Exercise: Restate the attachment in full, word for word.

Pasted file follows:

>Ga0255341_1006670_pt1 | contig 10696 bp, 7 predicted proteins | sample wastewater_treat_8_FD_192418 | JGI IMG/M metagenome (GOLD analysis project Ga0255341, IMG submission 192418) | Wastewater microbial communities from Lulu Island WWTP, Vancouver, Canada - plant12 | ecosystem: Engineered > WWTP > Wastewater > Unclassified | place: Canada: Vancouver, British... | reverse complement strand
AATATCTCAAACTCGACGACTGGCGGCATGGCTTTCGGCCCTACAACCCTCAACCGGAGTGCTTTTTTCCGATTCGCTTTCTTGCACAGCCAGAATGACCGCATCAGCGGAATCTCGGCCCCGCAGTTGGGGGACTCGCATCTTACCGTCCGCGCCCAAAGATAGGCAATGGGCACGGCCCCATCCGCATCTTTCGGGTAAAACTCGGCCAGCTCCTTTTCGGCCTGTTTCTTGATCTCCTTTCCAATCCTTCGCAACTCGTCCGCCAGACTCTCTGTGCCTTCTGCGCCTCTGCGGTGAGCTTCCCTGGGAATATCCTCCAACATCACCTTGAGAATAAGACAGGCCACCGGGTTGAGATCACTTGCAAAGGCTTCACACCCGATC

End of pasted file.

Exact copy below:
>Ga0255341_1006670_pt1 | contig 10696 bp, 7 predicted proteins | sample wastewater_treat_8_FD_192418 | JGI IMG/M metagenome (GOLD analysis project Ga0255341, IMG submission 192418) | Wastewater microbial communities from Lulu Island WWTP, Vancouver, Canada - plant12 | ecosystem: Engineered > WWTP > Wastewater > Unclassified | place: Canada: Vancouver, British... | reverse complement strand
AATATCTCAAACTCGACGACTGGCGGCATGGCTTTCGGCCCTACAACCCTCAACCGGAGTGCTTTTTTCCGATTCGCTTTCTTGCACAGCCAGAATGACCGCATCAGCGGAATCTCGGCCCCGCAGTTGGGGGACTCGCATCTTACCGTCCGCGCCCAAAGATAGGCAATGGGCACGGCCCCATCCGCATCTTTCGGGTAAAACTCGGCCAGCTCCTTTTCGGCCTGTTTCTTGATCTCCTTTCCAATCCTTCGCAACTCGTCCGCCAGACTCTCTGTGCCTTCTGCGCCTCTGCGGTGAGCTTCCCTGGGAATATCCTCCAACATCACCTTGAGAATAAGACAGGCCACCGGGTTGAGATCACTTGCAAAGGCTTCACACCCGATC